By Dr Ananya Mandal, MD
Cleft lip or palate affects one in 700 babies in the United States and the United Kingdom. The reason for this defect lies in defects normal development of the face within the mother’s womb.
The exact cause for this defect is often unknown.
Cleft lip and palate and cultures
In many cultures worldwide a cleft lip or palate is thought to represent a sign of evil or wrong-doing on the part of the family.
Many parents may thus be affected with severe guilt. It is important that they are reassured that they did nothing wrong to cause the child’s birth defect. (1-7)
Cleft lip and palate pathophysiology
Normally the tissues of the face develop from either side and fuse in the middle. This takes place within the first 30 to 60 days of pregnancy.
This is true for the upper lip and the palate roof of the moth as well. The lip has usually formed by 5-6 weeks of pregnancy and the palate has formed by 10 weeks.
When this union or fusion does not take place normally a separation may form in the upper lip and or the palate. A cleft in the upper lip and palate may often coexist.
The exact reason for this non-fusion is unknown. Since the lip and the palate develop at different times, they may exist alone as well.
Inherited cleft lip and palate
In some babies the condition may be inherited. In their families there may be multiple instances of similar cleft lips and palates.
Cleft lip and palate may be the only abnormality or birth defect in some babies. In 13 to 30% infants the cleft lip and/or palate may be a part of a genetic birth defect syndrome.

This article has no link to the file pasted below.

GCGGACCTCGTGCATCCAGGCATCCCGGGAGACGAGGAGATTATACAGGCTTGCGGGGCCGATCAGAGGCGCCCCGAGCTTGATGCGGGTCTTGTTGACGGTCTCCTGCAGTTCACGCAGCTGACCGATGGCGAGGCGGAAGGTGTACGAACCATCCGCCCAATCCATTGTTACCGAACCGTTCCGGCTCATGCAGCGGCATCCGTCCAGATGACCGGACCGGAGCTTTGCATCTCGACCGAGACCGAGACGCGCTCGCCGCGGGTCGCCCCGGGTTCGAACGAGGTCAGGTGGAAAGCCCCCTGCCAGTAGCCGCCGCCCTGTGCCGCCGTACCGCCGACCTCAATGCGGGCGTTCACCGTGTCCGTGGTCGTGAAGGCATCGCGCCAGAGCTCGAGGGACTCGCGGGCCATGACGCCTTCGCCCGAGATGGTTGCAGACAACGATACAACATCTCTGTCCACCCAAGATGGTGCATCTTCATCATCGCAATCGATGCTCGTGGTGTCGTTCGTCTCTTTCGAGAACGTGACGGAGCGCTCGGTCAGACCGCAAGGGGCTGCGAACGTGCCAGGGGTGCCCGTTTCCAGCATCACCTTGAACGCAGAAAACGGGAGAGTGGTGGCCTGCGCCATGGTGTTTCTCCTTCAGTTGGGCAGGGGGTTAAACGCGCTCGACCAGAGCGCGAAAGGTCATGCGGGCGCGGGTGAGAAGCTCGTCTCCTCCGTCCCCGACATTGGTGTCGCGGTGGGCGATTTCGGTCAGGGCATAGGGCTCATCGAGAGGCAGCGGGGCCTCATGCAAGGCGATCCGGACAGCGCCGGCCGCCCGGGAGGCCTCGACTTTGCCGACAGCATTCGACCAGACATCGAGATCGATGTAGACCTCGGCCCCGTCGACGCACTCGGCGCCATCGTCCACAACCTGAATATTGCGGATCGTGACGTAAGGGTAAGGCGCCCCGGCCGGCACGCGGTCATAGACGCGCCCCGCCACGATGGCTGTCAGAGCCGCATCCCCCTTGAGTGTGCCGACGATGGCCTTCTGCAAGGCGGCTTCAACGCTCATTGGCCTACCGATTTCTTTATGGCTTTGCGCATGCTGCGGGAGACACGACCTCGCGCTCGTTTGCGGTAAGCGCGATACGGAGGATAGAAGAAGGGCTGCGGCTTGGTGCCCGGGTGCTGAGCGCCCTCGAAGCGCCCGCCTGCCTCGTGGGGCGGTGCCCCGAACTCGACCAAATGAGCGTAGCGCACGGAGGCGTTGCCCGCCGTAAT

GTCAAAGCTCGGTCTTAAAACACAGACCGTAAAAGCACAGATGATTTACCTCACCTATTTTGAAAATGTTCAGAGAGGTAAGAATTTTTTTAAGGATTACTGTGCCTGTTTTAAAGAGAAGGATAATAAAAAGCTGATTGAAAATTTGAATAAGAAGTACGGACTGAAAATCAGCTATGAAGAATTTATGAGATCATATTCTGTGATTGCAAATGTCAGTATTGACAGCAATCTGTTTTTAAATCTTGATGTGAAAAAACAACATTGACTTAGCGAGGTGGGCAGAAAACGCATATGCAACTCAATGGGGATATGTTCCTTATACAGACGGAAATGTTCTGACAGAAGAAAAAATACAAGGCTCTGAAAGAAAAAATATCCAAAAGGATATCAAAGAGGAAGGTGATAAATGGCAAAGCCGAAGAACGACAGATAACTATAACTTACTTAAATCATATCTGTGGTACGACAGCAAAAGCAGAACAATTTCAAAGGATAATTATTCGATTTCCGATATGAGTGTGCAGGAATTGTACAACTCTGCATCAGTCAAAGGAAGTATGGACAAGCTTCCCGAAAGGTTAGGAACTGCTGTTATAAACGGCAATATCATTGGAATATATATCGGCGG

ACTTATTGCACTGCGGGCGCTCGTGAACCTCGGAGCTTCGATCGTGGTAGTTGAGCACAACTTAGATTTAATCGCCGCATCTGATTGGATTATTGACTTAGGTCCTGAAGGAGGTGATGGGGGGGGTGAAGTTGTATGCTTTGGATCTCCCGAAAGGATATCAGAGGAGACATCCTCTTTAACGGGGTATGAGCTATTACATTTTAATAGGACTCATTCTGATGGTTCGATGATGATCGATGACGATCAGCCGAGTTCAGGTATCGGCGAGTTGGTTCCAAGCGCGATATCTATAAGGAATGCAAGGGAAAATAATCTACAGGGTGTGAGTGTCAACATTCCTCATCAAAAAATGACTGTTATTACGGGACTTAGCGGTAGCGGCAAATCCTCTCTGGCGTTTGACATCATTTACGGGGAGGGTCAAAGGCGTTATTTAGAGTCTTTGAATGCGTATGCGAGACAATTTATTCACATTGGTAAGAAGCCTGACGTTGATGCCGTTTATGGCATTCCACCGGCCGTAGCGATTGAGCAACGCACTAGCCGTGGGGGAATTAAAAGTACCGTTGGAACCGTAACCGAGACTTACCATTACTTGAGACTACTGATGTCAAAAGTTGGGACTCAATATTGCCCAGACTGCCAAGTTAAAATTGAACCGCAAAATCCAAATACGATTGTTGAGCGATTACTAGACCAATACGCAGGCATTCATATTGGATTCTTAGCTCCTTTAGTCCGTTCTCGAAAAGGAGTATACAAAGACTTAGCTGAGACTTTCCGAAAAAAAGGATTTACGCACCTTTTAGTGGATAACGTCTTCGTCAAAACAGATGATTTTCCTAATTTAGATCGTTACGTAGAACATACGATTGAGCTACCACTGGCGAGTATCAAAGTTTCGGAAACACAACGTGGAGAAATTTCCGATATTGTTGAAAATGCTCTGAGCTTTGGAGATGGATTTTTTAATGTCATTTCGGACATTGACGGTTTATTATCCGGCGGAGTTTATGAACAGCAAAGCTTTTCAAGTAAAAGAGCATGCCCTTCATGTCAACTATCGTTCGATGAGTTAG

In these babies there may be other symptoms and genetic diseases at birth. For example, Pierre Robin syndrome is a rare condition where the baby is born with a small lower jaw that causes the tongue to fall backwards in their throat. This leads to breathing difficulties. These babies may also have a cleft palate, which can usually be repaired with surgery.
Who does cleft lip and palate affect?
Cleft lip and/or palate is seen more commonly among people of Asian descent and those belonging to some American Indian families.
Male babies are more often affected than female babies. African American babies are seldom affected.
Possible causes of cleft lip and palate
Some experts believe there may be nutritional deficiencies or side effects from medications that may lead to increased risk of cleft lip and palate.
Genetic inheritance of cleft lip and palate
In genetic inheritance of the condition either parent can pass on a gene or genes that cause clefts. Researchers have identified a number of genes that may be responsible.
It is found that children of a parent with a cleft have a 4 to 6 percent chance of being born with clefts. If a child is born with clefts but neither parent has a cleft, the risk of clefts in a biological sibling is 2 to 8 percent.
The risk of clefts in biological siblings and future children increases to 15 to 20% if parents as well as the first two children have clefts.
Children who have no family history of clefts are at 0.14% risk of being born with a cleft lip and/or palate.
Environmental causes of cleft lip and palate
Environmental causes include poor early pregnancy health and exposure to various toxins during pregnancy. Exposure to alcohol and tobacco are linked to risk of babies born with cleft lip and/or palate.
Mothers who are taking medications for epilepsy may also be at a higher risk of giving birth to babies with a cleft lip and/or palate. This includes drugs like:
- sodium valproate,
- benzodiazepines etc.
Those taking corticosteroids, methotrexate (for psoriasis, arthritis or cancers) or isotretinoin (for acne) are also at risk.
Other risks for cleft lip and palate
Deficiency of B vitamins and folic acid in maternal diet is another commonly associated cause of cleft lip and palate in the new born.
Parents who are older than usual at the time of birth of their baby are at higher risk of having children with cleft lip and or palate.
A viral infection during pregnancy may also be associated with cleft lip and palate. Mothers who are obese have a higher chance of their child being born with a cleft.
Reviewed by April Cashin-Garbutt, BA Hons (Cantab)
Last Updated: Jul 18, 2012